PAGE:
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July 17, 2019 | by  | in Features | [ssba]

It is Enough: Reflections on Pride


I’ve never written about my fear or my anger, because I’ve never felt like I was queer enough, knew enough, or felt comfortable enough with my identity. I’m slowly learning, in the words of Virginia Woolf’s famous Mrs Ramsay, “It is enough!” 


Pride has become more than a single march, or a month—it is a model for how to be.


Pride is ever-evolving. Ruby, the first person I came out to, sold ribbons on behalf of Rainbow Youth. One day after Latin (the school’s hotspot of young queers), I asked if I could wear one of the ribbons: “It doesn’t matter if they aren’t for straight people, I’m not straight anyways”. This was apparently shocking, given I’d expertly played my part as the perfect private school girl. Gay didn’t fit into the equation. 


The ribbon was still on my blazer two years later, as I added a rainbow sash and spoke in front of 1500 people on Pink Shirt Day. I thought this meant I had accepted myself, that I was proud.


Three days later, two 11-year-olds who I coached came running up to me, noticed the ribbon, and excitedly told me they too “were part of the community”. Shocked by their confidence, still shackled to the same fears that parents and the school would complain over my visibility, I completely clammed up as they jabbered me with questions. I had faked an illusion of pride, but the shame ran deep.


When you are the resident gay at your school, hall, or friend group, people come to confide in you, looking for answers and reassurance. They want you to reflect your pride onto them. Ruby, who creates safe spaces for LGBTQIA+ youth in Auckland (and now one of my closest friends), knows this intimately, and it regularly happens to me. I am stunned when people came out to me—I don’t have it all figured out, and don’t know when I will. 


Who am I to tell them what to do?


I wanted Pride to give me power, not a mantle of responsibility. Unfortunately, being visible has its consequences, including violence and hatred that is far greater than the emotional turmoil of being the keeper of secrets.


As I write this, World Pride Month is drawing to a close. It was filled with celebration, feathers and sequins, Stonewall remembrance, and important dialogues around intersectionality and representation. Pride in New Zealand is celebrated in February, and was mired in controversy this year. Recent debate over the presence of police, and the increasingly commercialised nature of Pride exposed deep divisions.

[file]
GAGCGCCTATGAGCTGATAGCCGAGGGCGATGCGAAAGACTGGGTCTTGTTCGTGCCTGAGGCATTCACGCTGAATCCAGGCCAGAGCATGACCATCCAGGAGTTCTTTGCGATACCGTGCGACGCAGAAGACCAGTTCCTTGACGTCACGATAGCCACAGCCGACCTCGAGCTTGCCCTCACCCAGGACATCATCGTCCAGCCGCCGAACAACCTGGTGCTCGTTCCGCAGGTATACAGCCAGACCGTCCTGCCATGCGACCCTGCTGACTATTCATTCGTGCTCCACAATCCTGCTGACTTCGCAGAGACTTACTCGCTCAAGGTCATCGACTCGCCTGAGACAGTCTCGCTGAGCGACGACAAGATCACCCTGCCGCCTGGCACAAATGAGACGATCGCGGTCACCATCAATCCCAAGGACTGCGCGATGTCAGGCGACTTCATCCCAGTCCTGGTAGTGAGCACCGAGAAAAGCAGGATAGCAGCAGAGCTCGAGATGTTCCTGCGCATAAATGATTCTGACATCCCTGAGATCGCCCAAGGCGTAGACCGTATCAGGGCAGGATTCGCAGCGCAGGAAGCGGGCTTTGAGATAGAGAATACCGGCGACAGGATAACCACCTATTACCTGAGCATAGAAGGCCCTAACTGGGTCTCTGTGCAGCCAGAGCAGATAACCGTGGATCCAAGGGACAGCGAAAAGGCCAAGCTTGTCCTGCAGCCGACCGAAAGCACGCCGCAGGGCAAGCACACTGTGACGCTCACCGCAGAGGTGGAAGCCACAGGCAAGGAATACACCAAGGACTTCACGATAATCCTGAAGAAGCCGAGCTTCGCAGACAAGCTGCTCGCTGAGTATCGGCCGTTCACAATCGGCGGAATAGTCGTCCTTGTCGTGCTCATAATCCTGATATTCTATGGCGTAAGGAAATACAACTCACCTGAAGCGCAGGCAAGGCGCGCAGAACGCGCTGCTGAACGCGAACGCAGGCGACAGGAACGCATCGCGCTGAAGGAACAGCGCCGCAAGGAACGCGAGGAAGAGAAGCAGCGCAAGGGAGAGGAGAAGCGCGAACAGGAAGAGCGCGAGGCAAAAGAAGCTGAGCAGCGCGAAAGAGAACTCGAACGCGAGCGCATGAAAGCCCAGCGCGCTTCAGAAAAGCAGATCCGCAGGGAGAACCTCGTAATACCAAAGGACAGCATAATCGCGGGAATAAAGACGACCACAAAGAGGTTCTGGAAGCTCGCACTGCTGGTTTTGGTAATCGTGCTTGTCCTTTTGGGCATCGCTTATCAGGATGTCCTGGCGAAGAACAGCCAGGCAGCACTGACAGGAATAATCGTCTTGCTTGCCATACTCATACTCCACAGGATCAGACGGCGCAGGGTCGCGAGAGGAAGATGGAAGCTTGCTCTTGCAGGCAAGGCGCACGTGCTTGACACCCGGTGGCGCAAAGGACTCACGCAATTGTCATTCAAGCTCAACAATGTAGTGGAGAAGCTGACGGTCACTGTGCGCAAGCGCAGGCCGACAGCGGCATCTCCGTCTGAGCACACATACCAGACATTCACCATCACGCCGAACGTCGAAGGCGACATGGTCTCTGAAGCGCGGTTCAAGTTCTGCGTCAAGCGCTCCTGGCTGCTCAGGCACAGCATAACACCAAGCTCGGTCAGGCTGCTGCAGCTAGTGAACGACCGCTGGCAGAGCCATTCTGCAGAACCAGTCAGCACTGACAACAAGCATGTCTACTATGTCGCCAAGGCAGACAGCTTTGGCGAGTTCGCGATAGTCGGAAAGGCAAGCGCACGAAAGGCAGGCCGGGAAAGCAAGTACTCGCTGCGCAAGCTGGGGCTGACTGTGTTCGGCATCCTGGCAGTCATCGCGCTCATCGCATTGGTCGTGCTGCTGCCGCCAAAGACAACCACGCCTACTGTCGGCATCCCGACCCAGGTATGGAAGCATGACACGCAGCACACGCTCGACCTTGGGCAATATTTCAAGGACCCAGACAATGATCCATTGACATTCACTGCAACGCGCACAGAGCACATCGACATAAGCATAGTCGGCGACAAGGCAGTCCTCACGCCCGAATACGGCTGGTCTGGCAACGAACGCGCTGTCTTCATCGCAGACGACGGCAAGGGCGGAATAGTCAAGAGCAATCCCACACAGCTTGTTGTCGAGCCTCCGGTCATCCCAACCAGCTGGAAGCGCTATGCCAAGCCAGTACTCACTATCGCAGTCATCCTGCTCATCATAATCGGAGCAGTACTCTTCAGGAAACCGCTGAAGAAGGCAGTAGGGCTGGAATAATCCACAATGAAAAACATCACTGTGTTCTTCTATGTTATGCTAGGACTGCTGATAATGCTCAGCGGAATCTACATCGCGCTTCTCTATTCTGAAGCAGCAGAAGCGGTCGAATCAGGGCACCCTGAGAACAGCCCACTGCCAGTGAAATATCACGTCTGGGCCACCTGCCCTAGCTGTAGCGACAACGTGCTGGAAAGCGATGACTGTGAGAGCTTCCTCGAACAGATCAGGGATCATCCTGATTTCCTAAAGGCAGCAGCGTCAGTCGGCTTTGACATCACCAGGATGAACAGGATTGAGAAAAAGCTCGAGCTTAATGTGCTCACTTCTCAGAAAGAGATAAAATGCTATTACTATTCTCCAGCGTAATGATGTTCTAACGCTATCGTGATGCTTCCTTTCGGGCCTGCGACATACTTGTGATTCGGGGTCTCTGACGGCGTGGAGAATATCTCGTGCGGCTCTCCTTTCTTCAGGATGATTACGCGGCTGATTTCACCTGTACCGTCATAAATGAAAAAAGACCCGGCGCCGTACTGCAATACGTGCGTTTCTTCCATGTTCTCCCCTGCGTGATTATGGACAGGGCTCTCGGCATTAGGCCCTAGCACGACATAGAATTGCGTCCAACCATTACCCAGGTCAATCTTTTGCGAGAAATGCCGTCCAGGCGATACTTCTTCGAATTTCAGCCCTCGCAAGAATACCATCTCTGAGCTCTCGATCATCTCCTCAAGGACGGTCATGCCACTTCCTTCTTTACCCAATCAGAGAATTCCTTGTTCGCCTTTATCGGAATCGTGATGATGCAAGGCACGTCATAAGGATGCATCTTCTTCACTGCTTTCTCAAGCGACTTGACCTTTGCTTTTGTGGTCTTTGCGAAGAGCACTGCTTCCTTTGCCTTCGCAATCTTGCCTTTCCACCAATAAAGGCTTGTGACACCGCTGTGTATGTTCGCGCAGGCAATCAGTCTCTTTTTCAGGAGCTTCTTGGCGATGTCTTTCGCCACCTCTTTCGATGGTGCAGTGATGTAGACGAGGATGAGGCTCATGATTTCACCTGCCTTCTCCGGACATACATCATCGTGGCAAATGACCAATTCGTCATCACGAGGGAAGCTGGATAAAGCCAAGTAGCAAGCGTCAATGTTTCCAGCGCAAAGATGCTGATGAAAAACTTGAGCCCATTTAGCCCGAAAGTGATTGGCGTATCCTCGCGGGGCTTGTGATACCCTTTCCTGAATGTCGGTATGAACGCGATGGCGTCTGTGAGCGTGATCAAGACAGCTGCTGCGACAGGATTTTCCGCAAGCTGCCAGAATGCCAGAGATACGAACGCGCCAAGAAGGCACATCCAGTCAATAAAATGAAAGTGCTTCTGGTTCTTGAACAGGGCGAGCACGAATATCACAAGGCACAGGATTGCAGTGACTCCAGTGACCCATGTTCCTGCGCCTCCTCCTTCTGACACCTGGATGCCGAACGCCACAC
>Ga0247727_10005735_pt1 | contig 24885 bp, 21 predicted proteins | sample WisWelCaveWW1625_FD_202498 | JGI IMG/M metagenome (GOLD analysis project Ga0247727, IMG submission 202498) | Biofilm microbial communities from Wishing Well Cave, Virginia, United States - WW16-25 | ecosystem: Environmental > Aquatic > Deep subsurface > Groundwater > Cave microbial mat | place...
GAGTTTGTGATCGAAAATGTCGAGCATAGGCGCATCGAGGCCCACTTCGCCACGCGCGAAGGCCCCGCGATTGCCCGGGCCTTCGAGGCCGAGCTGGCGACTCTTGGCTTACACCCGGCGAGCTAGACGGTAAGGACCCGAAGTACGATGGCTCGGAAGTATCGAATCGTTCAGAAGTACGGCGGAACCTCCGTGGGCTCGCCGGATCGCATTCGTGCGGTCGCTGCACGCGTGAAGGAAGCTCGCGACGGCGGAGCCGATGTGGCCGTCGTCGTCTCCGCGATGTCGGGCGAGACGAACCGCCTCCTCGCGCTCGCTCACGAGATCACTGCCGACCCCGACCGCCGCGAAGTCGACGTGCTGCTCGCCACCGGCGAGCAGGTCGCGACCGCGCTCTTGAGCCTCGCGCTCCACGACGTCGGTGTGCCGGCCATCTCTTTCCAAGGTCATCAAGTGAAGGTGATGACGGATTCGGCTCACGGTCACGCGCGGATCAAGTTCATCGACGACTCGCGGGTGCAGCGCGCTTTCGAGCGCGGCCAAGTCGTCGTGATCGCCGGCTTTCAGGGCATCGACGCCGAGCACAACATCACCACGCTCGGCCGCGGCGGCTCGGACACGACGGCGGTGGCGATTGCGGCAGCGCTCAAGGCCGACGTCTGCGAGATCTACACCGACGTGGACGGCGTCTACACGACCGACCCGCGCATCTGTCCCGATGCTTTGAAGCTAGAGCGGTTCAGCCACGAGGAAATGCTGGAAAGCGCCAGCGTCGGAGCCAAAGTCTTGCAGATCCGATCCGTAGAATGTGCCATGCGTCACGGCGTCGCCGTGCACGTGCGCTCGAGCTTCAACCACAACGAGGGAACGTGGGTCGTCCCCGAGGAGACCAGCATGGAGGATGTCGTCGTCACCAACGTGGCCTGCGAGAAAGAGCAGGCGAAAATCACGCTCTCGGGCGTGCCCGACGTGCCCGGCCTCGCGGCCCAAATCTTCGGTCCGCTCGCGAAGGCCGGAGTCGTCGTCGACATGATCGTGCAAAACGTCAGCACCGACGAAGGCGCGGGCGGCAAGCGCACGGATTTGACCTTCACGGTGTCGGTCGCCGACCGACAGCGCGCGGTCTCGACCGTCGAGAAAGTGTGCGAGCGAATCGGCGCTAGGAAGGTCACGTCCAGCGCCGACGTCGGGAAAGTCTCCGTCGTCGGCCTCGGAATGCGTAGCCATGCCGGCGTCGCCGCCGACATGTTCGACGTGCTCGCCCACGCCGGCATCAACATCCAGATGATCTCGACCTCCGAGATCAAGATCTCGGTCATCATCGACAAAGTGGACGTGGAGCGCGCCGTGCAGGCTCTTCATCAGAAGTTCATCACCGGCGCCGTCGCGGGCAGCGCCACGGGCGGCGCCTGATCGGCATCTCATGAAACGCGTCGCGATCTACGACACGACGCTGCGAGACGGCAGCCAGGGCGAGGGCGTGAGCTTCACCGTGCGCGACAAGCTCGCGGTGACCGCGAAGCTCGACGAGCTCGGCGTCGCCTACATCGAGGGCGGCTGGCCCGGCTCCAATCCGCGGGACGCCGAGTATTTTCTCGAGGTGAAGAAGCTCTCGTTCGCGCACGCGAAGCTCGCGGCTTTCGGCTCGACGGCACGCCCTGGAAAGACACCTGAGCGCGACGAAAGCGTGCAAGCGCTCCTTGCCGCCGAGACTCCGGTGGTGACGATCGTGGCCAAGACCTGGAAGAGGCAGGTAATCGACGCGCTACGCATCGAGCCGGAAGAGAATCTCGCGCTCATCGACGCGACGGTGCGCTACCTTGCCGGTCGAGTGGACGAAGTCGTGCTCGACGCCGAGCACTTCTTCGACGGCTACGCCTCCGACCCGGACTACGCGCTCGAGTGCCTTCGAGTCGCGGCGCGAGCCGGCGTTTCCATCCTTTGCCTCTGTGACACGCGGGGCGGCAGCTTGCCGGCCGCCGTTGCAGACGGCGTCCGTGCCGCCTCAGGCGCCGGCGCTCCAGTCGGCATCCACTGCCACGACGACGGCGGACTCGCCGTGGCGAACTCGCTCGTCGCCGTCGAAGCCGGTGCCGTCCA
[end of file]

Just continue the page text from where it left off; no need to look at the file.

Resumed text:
It’s clear that the queer community doesn’t have it all figured out, either.


The first New York Pride March held on June 28, 1970 was not an act of celebration, but an act of protest. The flier declared: “It is our hope that the day will come when homosexuals will be an integral part of society—being treated as human beings.” I know that nothing is perfect, but I believe this is a future that we can grasp with both hands. 


There is a balance to be found between grassroots activism and societal celebration, between protest and parade. It is something we will keep searching for, not just during February or June, but in the tiny actions that make up life. 


I know that my experience of Pride greatly contrasts to that of takatāpui, and is different again to someone who lived through the HIV/AIDS crisis. However, it shares a common thread that walks a tightrope between defiance and celebration.


I’ve learnt that Pride grows and shrinks as you meet people who uplift you and people who hand you flyers encouraging you to come back to Jesus. As you go to lesbian knitting and as you acknowledge things you have chosen to ignore. When you shove away the straight drunk girl who climbs on your lap and kisses your neck and tells you “you should like it”, and when you push yourself out of your comfort zone. As you enter relationships and leave relationships. When you walk into Ivy and when you walk into your grandmother’s house. When you pick up labels and discard them. 


I wanted the world to wait to confide in me until I was sure. Until I was confident and queer enough; but I faked it so well that everyone believed I was secure in myself and my identity—that shame was for the scars of the past.


I’ve learnt that chasing security is an elusive task. The queer experience is a kaleidoscope. I can struggle with accepting my identity and I can ask someone to a ball, for cocktails, into my life. I can be angry at the way I still feel compelled to create distance, to reassure my friends “No. I’m not into you”. Fearful for the young girls I coached who will have to go on this same journey.


But they will have role models in every area of life: from major blockbusters to the small screen, politicians such as Louisa Wall and Pete Buttigieg. They will have sex education that includes them and affirms them. They will have gender-neutral bathrooms and schools that drop gender pronouns entirely. They will have Kiwi poets like Chris Tse and Hera Lindsay Bird. All of this contributes to building a sense of pride that will hopefully seem innate, rather than hard fought for. 


When struggling with Pride, I remember the words of Samira Wiley (who plays Poussey in Orange is the New Black, the show that was many a young gay’s sexual awakening) “We are our LGBTQ+ ancestors’ wildest dreams”. 


I am proud of how far I’ve come from that terrified 16-year-old who asked for a rainbow ribbon, and then locked herself in the science bathrooms and cried for the next hour, struggling to catch her breath. Now when I come out to new people, I breathe out. 


So, Pride is a parade: Yes. 

Pride is protest: Inherently. 

Pride is power: Sometimes? 

Pride is recognition: Ideally. 

Pride is responsibility: Only if you accept it. 


It is enough. 




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